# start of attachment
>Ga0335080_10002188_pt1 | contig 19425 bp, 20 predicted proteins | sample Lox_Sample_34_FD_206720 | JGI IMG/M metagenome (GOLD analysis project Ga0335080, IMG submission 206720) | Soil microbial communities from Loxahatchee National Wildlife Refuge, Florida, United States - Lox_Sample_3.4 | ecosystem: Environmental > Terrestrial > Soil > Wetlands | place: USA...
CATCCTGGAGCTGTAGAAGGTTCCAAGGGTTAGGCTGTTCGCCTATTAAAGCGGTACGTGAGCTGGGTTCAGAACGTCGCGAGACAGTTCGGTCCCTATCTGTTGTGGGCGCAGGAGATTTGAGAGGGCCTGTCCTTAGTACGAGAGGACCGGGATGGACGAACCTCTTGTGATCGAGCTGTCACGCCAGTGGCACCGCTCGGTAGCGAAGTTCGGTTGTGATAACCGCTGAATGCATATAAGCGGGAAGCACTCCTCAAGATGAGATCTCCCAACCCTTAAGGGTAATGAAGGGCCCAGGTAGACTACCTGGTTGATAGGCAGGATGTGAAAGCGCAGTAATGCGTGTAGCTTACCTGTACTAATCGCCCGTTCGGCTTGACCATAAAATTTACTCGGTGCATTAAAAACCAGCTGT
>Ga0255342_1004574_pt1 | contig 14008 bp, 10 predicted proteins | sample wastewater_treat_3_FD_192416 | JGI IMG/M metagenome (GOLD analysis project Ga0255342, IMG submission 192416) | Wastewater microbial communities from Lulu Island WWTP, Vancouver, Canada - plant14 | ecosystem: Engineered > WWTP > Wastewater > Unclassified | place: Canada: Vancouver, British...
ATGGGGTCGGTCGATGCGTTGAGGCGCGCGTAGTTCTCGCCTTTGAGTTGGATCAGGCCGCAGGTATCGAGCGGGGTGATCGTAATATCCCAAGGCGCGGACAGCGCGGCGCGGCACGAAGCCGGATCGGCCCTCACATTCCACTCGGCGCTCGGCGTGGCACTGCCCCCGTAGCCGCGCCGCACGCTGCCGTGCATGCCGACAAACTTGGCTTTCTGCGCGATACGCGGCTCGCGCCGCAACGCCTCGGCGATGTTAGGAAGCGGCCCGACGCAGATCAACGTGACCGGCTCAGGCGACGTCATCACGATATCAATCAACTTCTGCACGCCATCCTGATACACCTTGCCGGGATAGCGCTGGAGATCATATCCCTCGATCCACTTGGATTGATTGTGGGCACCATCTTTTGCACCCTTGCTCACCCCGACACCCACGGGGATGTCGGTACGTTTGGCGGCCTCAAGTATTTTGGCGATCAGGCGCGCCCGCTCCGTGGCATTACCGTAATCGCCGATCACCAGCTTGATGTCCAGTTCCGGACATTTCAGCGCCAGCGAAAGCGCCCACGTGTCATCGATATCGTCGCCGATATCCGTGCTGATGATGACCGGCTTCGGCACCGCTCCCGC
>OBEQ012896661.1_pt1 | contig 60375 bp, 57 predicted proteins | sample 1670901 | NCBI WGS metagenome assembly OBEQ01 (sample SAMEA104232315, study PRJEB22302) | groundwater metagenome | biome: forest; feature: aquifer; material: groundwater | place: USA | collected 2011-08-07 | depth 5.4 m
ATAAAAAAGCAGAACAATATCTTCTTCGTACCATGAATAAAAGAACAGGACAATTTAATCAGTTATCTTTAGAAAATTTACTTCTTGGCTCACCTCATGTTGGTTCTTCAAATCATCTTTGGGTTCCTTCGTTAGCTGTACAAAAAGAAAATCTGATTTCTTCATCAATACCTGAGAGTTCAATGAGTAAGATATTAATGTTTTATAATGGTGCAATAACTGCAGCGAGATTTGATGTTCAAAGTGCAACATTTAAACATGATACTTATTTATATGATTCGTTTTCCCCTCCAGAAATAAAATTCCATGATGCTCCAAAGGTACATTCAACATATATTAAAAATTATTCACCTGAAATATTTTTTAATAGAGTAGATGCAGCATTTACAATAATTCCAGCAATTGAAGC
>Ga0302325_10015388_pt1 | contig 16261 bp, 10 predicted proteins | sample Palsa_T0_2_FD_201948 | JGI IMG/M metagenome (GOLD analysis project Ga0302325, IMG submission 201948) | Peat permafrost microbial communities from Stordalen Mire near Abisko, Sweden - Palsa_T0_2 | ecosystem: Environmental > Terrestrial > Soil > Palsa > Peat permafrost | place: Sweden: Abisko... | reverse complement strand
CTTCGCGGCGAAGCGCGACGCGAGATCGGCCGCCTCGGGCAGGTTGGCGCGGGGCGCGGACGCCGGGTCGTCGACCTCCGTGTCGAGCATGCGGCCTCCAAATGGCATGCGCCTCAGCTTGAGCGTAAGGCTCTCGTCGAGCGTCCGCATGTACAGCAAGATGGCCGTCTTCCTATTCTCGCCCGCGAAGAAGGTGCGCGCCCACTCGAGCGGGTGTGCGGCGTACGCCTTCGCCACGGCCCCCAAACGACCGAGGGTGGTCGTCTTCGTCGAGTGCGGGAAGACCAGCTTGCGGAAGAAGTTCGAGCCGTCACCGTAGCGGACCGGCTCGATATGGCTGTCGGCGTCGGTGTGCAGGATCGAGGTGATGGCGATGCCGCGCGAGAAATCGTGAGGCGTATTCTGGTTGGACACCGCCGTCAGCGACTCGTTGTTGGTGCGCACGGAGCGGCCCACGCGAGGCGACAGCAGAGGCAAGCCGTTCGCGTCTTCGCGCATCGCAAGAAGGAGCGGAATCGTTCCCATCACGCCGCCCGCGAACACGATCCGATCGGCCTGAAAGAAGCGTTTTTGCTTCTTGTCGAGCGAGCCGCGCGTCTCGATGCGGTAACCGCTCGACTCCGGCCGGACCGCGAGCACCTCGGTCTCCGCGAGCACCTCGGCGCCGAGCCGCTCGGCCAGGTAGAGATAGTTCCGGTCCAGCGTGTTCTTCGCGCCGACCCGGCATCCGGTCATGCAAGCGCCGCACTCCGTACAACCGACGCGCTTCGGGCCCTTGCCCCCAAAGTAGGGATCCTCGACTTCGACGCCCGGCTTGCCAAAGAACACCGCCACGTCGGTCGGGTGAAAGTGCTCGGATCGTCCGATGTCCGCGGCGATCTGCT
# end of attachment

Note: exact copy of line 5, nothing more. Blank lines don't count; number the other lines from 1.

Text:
>OBEQ012896661.1_pt1 | contig 60375 bp, 57 predicted proteins | sample 1670901 | NCBI WGS metagenome assembly OBEQ01 (sample SAMEA104232315, study PRJEB22302) | groundwater metagenome | biome: forest; feature: aquifer; material: groundwater | place: USA | collected 2011-08-07 | depth 5.4 m